You Need to Practice Being Your Future Self
I was coaching Sanjay,* a leader in a technology firm who felt stuck and frustrated. He wasn’t where he wanted to be at this point in his career.
He had come to our coaching session, as usual, prepared to discuss the challenges he was currently facing. This time, it was his plan for conducting compensation conversations with each of his employees. After a few minutes of listening to him talk through his plans, I interrupted him.
“Sanjay, you’ve had these kinds of conversations before, right?” I asked.
“Yes,” he said.
“And, for the most part, you know how to do them, right?”
“Yes,” he said again.
“Great. Let’s talk about something else.”
“But this is what’s on my mind right now,” he protested. “It’s helpful to think it through with you.”
“I’m glad it’s helpful, Sanjay,” I said. “But you don’t want me to be merely helpful. You want me to be transformational. And focusing on what’s top of mind for you right now is not going to get us there.”
You see, the reason Sanjay is stuck — and the reason many of us feel that way — is that we focus on what’s present for us at any particular moment.
On the other hand, what most of us want most is to move forward. And, by definition, paying attention to the present keeps us where we are. So, sure, I can help Sanjay be a better “present” Sanjay. But I will have a much greater impact if I help him become a successful “future” Sanjay.
It’s a familiar story: You’re busy all day, working non-stop, multitasking in a misguided attempt to knock a few extra things off your to-do list, and as the day comes to a close, you still haven’t gotten your most important work done.
Being busy is not the same as being productive. It’s the difference between running on a treadmill and running to a destination. They’re both running, but being busy is running in place.
If you want to be productive, the first question you need to ask yourself is: Who do I want to be? Another question is: Where do I want to go? Chances are that the answers to these questions represent growth in some direction. And while you can’t spend all your time pursuing those objectives, you definitely won’t get there if you don’t spend any of your time pursuing them.
If you want to be a writer, you have to spend time writing. If you want to be a sales manager, you can’t just sell — you have to develop your management skill. If you want to start a new company, or launch a new product, or lead a new group, you have to spend time planning and building your skills and experience.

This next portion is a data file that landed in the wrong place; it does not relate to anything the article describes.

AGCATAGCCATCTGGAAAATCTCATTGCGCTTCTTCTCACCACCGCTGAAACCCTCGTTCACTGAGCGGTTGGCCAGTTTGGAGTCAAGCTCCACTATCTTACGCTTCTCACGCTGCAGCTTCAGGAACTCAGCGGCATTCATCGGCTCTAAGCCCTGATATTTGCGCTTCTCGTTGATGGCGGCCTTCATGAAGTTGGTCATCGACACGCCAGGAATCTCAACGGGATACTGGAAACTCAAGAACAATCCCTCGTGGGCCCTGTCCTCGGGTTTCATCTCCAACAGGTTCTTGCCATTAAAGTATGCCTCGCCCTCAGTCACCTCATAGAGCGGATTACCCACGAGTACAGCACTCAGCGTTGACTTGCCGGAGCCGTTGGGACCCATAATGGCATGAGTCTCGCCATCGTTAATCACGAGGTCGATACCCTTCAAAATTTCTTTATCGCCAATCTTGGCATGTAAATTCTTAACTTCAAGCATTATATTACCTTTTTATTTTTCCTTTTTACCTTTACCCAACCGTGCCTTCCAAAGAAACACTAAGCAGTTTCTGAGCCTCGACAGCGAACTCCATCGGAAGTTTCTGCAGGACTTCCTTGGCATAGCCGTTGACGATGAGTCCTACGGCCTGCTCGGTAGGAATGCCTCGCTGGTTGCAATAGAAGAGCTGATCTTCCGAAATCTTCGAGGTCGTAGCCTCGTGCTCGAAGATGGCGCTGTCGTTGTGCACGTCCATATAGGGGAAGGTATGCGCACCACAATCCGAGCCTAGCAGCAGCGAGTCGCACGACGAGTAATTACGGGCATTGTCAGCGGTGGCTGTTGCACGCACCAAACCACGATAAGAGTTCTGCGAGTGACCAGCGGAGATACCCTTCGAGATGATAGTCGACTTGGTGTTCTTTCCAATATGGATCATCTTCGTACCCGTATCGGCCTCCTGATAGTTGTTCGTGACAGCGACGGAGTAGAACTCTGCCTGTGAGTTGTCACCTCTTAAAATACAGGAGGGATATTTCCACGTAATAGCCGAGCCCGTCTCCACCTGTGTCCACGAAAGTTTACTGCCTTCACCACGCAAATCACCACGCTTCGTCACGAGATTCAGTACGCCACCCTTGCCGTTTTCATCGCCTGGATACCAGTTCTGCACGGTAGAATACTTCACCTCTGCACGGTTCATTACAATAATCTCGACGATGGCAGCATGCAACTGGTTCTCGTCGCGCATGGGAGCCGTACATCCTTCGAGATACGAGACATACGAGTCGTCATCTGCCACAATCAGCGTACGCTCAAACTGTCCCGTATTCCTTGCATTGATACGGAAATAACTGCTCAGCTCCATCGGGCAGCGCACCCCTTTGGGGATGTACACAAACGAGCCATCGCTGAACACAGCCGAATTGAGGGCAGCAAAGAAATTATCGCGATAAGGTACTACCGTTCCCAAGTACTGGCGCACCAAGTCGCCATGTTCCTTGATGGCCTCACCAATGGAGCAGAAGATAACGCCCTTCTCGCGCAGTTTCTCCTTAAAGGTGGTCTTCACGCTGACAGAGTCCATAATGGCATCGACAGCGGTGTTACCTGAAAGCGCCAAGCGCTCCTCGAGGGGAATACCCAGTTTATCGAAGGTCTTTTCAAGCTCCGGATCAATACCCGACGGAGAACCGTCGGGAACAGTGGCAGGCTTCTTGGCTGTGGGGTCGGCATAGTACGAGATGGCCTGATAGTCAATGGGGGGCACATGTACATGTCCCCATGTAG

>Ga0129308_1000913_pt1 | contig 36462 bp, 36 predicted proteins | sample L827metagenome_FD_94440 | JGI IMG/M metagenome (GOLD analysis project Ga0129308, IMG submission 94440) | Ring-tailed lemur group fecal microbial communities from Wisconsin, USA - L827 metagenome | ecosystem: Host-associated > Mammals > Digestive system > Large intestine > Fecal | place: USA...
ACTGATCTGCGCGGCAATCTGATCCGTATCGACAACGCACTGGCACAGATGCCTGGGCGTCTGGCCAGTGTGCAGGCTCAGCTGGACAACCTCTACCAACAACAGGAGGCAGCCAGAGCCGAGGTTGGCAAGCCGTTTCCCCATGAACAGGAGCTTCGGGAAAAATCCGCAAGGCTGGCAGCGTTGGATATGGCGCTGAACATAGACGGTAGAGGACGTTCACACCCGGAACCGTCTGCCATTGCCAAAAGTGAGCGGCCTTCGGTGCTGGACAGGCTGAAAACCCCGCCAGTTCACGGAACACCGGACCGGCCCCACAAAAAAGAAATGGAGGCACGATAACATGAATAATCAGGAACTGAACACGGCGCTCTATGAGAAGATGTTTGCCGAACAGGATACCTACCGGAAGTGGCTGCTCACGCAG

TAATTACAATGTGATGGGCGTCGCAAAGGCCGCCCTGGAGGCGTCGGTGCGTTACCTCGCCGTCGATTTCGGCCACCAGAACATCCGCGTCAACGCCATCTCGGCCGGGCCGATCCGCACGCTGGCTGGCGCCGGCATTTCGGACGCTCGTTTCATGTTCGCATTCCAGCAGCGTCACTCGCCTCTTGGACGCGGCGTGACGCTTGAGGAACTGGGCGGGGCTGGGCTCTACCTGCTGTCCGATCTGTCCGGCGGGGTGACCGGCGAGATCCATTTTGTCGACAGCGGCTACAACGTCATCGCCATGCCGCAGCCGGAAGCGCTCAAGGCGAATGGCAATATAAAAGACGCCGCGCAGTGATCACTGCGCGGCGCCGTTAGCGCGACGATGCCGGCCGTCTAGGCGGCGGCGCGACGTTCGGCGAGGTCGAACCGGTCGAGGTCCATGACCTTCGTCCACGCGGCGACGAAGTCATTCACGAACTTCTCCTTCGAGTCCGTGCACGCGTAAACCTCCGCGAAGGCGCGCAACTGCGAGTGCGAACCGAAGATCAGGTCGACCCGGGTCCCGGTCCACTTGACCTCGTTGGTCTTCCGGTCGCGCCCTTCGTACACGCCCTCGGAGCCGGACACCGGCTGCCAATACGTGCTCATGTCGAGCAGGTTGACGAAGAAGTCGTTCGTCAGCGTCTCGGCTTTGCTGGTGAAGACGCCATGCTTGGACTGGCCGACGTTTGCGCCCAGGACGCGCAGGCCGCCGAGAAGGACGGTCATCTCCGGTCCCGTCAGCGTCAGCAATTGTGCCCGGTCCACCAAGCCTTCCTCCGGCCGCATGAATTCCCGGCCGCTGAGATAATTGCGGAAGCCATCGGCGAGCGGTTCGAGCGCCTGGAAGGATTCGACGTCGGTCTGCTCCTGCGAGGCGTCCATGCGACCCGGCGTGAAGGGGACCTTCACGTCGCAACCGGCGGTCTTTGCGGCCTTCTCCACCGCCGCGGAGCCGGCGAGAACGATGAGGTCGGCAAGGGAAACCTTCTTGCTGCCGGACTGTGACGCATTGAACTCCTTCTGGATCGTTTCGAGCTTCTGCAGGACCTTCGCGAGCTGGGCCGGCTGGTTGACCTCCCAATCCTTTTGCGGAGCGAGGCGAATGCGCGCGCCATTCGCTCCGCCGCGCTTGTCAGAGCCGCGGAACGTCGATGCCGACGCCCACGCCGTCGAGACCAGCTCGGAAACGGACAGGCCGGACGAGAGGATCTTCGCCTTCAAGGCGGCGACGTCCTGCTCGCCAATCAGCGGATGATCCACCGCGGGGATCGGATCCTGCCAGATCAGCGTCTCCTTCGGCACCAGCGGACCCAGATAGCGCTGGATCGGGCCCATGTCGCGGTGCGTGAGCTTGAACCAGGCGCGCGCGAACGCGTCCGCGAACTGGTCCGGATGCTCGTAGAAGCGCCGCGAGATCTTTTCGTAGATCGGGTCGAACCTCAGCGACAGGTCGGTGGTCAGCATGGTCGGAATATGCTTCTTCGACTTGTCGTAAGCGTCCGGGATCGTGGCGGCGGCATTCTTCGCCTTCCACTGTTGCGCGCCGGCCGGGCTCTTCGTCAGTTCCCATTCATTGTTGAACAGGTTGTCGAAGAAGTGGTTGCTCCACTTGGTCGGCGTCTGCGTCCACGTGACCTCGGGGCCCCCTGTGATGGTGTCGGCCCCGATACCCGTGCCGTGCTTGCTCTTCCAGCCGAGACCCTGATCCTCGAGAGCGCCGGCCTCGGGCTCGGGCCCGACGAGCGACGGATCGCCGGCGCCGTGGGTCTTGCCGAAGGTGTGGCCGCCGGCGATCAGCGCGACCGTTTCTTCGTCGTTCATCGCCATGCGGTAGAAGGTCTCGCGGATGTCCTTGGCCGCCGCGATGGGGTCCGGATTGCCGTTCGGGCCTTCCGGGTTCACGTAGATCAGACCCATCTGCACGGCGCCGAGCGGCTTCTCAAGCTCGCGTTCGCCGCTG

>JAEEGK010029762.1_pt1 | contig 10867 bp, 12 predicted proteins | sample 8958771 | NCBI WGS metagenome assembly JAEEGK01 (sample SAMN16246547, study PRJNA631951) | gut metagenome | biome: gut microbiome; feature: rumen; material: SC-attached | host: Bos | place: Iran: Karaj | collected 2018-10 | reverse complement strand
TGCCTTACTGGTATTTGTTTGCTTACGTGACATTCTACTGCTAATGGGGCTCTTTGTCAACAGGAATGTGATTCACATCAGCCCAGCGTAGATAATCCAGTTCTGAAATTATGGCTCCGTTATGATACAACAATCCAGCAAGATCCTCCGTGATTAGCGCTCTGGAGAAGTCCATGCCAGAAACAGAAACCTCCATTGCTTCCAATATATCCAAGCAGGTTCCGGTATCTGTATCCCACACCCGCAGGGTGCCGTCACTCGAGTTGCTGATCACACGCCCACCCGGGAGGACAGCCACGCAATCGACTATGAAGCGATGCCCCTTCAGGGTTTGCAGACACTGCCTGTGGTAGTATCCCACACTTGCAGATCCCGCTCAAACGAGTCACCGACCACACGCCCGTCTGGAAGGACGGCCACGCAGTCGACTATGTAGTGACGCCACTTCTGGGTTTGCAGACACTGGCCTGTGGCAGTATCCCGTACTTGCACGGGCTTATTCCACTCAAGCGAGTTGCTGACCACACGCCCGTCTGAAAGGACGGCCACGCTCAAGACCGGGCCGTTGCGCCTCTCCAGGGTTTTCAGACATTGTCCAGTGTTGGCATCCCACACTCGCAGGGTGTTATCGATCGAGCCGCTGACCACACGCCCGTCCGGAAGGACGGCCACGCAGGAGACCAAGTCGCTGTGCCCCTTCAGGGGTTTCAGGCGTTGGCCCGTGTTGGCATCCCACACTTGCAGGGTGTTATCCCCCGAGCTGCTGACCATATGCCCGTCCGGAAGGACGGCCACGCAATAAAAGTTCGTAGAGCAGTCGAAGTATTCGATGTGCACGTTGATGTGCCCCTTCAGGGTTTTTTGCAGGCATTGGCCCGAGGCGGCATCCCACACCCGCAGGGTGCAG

Here’s the key: You need to spend time on the future even when there are more important things to do in the present and even when there is no immediately apparent return to your efforts. In other words — and this is the hard part — if you want to be productive, you need to spend time doing things that feel ridiculously unproductive.
I want to expand my writing abilities, so I have started waking up at 5:30 in the morning to write fiction. Unfortunately — and I am not being humble here — I am a terrible fiction writer. So my writing time feels painfully unproductive. I can’t sell it. I can’t use it. I can’t share it. Honestly, I can hardly bear to read it out loud. I have such a long list of things that actually need to get done, it is almost impossible to justify losing sleep in order to do something so unrelated to my present challenges. I know this is how my clients feel when I ask them to put aside their immediate concerns and focus on more distant challenges.
A question I hear a lot is: What about all the things I actually need to get done? Don’t I need to get through my cluttered email box, my pressing conversations, my project plans in order to create space to focus on my future self?
That’s a trick your busy self plays on you to keep you away from the scary stuff you’re not yet good at and that isn’t yet productive. Sometimes you need to be irresponsible with your current challenges in order to make real progress on your future self. You have to let the present just sit there, untended. It’s not going away and will never end. That’s the nature of the present.
You may not end up with an empty email inbox. You may not have the perfect compensation conversations. You may not please everyone. But, as your coach, I’m willing to bet that you will do those things well enough.
It’s the other stuff I worry about. The wildly important stuff that never gets done because there’s not time or it’s not urgent or it’s too hard or risky or terrifying. That’s the stuff I want to help you work on.
Even though Sanjay is delighted at the idea of focusing on his future self, he resists it because it doesn’t feel as good as solving his current challenges. He isn’t as skilled at it yet. That’s why it’s his future.
And that is exactly why he needs to focus on it.
Originally posted at Harvard Business Review
Peter Bregman is CEO of Bregman Partners, a company that strengthens leadership in people and in organizations through programs (including the Bregman Leadership Intensive), coaching, and as a consultant to CEOs and their leadership teams. Best-selling author of 18 Minutes, his most recent book is Four Seconds. To receive an email when he posts, click here.